A snippet from the log4j file shows that the TBO is working.

17:27:35,355  INFO [http-8080-1] com.dm_misc.tbo.CaseDocumentTBO - ENTER: doSave method for obj id 090000018000ad67, obj name case doc 2
17:27:35,355 DEBUG [http-8080-1] com.dm_misc.tbo.CaseDocumentTBO - findCaseFolder: Background is NOT a case_folder; looping
17:27:35,355 DEBUG [http-8080-1] com.dm_misc.tbo.CaseDocumentTBO - findCaseFolder: /Case Files/Cases 2010/Case 123 is case_folder
17:27:35,355  INFO [http-8080-1] com.dm_misc.tbo.CaseDocumentTBO - doSave: inherited case number: 123
17:27:35,402  INFO [http-8080-1] com.dm_misc.tbo.CaseDocumentTBO - EXIT: doSave method for obj id 090000018000ad67, obj name case doc 2

This idea of metadata inheritance is pretty simple and can be extended to any number of attributes or folder ancestry.  It could even be extended to work with virtual documents.  In the next post I will show you how to override the onDelete() method to log each deletion and prevent accidental deletes (another popular request).

Note:  all of the code discussed in this series can be downloaded here.


About Scott
I have been implementing Documentum solutions since 1997. In 2005, I published a book about developing Documentum solutions for the Documentum Desktop Client (ISBN 0595339689). In 2010, I began this blog as a record of interesting and (hopefully) helpful bits of information related to Documentum, and as a creative outlet.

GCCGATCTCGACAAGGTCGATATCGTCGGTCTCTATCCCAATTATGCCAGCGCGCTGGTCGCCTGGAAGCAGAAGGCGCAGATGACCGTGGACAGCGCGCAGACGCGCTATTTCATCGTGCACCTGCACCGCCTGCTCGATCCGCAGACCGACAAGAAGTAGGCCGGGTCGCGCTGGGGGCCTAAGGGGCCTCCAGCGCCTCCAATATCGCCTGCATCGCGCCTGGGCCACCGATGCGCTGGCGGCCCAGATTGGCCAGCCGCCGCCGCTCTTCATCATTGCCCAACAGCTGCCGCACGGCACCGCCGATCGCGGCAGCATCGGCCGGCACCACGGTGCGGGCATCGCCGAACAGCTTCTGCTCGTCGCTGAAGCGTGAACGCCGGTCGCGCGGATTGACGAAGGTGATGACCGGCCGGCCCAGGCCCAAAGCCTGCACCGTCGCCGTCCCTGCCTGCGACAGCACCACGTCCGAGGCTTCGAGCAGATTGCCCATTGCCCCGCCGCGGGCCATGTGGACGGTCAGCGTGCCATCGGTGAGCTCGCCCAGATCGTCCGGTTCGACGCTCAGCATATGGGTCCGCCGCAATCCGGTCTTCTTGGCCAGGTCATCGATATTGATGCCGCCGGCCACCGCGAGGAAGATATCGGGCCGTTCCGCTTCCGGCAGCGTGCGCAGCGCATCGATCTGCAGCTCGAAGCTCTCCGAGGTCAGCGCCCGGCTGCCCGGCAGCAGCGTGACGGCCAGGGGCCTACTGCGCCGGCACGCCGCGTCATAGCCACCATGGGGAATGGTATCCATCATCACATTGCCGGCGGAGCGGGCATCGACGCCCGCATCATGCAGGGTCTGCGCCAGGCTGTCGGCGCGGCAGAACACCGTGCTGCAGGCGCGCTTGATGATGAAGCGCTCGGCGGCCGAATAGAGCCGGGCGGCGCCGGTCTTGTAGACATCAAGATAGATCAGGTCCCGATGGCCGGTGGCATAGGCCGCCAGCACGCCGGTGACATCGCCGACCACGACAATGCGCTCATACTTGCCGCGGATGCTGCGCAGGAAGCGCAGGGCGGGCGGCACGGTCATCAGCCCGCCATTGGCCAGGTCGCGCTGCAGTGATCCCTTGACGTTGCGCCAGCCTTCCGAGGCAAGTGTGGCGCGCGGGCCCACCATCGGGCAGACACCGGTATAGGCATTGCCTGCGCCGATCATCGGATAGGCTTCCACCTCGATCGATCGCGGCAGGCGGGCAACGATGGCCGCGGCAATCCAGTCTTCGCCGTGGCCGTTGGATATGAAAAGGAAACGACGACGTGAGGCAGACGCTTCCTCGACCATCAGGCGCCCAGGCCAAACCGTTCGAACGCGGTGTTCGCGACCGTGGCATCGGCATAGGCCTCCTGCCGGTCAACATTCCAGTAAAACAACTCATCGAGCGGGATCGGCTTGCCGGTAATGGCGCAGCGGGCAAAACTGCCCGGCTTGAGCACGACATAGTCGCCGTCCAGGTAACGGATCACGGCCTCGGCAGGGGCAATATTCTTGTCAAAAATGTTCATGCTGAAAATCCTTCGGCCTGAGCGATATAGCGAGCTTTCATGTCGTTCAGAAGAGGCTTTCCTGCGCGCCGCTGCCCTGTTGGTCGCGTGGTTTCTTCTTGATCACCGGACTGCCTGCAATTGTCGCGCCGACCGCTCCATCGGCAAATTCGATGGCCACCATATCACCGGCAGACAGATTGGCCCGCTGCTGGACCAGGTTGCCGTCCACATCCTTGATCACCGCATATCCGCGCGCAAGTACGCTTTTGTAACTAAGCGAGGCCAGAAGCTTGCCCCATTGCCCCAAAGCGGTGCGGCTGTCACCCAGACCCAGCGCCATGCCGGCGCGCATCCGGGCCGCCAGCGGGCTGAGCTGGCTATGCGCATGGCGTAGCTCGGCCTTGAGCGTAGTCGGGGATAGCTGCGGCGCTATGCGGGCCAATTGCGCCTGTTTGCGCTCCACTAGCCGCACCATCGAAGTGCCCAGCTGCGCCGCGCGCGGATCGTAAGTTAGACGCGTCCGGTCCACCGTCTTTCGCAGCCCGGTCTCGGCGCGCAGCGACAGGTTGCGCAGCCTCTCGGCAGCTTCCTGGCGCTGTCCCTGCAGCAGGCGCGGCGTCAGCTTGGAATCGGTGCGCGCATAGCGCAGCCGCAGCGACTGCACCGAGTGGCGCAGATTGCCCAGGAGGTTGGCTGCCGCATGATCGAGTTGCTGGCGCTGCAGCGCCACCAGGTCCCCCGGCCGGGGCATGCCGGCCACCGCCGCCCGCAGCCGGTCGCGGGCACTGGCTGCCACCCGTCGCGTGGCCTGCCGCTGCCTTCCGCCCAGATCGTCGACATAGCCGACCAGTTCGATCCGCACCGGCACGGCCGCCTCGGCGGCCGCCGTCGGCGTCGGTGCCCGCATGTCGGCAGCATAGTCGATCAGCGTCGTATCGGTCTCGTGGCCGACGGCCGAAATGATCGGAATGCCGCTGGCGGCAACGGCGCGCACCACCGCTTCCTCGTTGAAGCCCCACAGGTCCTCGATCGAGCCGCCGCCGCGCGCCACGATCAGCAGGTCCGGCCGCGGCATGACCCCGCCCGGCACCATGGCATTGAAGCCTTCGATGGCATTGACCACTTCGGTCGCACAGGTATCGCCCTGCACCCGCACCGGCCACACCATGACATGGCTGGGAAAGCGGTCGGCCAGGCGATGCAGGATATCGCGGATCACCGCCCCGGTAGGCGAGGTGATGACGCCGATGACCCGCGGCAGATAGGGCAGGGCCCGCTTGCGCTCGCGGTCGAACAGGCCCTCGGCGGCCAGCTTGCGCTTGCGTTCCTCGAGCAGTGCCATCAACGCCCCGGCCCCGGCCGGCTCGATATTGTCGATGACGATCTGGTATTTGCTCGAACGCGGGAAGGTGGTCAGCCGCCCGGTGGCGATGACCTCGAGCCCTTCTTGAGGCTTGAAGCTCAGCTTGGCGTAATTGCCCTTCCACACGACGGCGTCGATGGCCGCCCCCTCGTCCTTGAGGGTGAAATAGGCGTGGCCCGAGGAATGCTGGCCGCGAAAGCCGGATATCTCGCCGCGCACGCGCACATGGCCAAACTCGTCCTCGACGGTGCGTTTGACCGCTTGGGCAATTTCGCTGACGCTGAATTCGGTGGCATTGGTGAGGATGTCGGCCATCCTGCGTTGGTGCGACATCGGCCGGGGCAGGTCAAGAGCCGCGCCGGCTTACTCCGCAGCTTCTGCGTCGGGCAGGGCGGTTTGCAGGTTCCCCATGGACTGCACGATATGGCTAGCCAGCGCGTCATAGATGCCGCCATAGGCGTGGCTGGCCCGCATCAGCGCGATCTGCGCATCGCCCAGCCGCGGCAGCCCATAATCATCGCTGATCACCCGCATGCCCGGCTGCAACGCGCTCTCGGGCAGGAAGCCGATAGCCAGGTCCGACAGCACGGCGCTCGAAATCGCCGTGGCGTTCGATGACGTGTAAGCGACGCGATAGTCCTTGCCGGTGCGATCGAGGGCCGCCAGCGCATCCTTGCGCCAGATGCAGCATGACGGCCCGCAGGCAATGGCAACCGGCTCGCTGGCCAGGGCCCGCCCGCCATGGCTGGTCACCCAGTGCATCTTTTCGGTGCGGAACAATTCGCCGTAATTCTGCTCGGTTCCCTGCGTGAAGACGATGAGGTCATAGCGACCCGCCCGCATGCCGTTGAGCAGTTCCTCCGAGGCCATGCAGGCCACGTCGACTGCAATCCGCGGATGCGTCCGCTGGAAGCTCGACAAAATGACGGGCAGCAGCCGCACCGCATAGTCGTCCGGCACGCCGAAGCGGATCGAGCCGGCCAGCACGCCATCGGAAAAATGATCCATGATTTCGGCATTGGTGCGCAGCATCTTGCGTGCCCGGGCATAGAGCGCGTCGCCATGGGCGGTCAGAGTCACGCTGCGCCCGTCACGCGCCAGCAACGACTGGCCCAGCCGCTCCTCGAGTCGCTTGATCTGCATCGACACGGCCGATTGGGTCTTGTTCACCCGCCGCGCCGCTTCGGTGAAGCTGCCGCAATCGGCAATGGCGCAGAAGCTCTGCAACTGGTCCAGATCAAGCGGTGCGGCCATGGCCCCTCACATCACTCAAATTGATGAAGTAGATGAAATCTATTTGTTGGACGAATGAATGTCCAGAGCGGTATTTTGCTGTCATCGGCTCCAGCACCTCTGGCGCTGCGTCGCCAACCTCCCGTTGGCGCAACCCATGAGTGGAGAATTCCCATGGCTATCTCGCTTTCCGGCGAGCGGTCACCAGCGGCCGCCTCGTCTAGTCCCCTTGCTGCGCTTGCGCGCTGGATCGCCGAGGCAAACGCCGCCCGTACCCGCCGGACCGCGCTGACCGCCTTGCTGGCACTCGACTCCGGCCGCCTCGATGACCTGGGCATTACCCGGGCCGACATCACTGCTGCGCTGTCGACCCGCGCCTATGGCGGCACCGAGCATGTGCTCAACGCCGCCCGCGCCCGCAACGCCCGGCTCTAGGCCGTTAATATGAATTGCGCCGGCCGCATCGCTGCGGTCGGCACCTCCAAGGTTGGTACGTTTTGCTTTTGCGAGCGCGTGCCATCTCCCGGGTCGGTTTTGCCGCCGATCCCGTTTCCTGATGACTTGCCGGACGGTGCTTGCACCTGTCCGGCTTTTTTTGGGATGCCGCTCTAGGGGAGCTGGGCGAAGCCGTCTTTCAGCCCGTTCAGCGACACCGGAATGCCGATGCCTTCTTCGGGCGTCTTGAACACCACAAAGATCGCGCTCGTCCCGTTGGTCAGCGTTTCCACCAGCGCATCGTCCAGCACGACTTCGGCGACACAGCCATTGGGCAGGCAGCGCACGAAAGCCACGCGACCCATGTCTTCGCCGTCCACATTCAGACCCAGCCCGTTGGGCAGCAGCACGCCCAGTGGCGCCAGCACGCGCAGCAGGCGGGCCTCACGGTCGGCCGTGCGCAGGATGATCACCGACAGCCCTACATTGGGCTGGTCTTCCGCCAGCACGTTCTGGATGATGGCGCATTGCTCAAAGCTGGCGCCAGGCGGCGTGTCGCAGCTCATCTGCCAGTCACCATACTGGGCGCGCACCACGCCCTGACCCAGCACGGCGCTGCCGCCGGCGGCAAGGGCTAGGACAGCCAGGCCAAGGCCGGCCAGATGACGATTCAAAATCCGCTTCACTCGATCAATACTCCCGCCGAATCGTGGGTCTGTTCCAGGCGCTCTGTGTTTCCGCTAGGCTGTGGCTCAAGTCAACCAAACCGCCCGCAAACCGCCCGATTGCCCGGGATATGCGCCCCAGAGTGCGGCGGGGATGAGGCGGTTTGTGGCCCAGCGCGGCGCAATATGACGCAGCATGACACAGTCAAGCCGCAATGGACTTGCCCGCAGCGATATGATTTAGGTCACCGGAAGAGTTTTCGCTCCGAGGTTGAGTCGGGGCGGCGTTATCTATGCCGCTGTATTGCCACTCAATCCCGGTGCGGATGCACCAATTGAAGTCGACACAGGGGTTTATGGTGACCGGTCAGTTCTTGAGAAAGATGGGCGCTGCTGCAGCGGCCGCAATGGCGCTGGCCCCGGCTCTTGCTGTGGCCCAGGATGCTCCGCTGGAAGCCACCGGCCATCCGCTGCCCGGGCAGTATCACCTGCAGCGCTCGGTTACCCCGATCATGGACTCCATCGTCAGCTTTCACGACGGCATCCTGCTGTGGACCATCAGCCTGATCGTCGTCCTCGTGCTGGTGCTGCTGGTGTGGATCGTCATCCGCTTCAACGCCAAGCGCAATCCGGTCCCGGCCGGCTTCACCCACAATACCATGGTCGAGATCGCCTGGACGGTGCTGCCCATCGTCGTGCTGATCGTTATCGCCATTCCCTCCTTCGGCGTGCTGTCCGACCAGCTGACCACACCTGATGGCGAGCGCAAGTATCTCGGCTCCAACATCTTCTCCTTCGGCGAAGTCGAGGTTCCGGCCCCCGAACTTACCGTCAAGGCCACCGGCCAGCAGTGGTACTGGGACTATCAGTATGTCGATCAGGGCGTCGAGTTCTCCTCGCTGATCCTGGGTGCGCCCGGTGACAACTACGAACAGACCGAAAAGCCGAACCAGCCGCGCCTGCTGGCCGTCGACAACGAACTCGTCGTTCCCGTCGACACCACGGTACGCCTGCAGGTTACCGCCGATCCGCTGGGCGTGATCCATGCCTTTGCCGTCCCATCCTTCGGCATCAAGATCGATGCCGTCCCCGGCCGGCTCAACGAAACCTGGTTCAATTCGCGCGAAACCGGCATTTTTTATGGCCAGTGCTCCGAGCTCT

6 Responses to TBOs – Part 3

  1. John W says:

    I have been intending to write you something about unit testing TBOs, but this is a GREAT post for me to respond.

    To unit test this, that “findCaseFolder()” requires data that is only available if this is running against an active object in Documentum. While you could test an object in the system and write a unit test to call save() that could invoke other logic written into a doSave() extension. To properly unit test, we would want to invoke findCaseFolder() directly.

    Therefore, change that method to accept an IDfSysObject or IDfId. You can then use that as either the IDfSysObject or IDfId of the current object (so pass in ‘this’ or ‘this.getId()’) or of the folder.

    With that change, you can then write a unit test that will test findCaseFolder() with a test object of your choosing.

    Now… which object should it test? A practice I adopted was to setup a configuration file for my JUnit tests. When I put that in an SCS (like Subversion) I would put it in as an examples file. For example, CaseFolder.EXAMPLES.properties. Each developer would then make a non-EXAMPLES file (e.g., CaseFolder.properties) based on the example file and tune it for their local testing. That way we could all test on different objects without constantly updating the prop configuration in SVN. Additionally, if new data was added to the examples file, that shows up with a sync.

    Finally, with JUnit4, you can use the @BeforeClass annotation to load the properties file for all test cases in the file to read. That way you read in the necessary information to retrieve the object you want to test and can pass it into findCaseFolder() as whichever type you choose.

    I hope that helps. Let me know if I can clarify any of that.


    • scott says:

      John, thanks for the comment. This is excellent advice for using JUnit with TBOs! I will use your advice in future posts and revise this one to follow your comment also. If I get good at it, maybe I’ll post some JUnit tests at the end of this series. Thanks again!



  2. Pingback: TBOs – Part 2 « dm_misc: Miscellaneous Documentum Tidbits and Information

  3. Rob says:

    Hi Scott,

    Thanks for the code. I don’t see where the code is actually saving the metadata to the custom document type called “case document.”




  4. Pingback: D2 Overview – Part III « dm_misc: Miscellaneous Documentum Tidbits and Information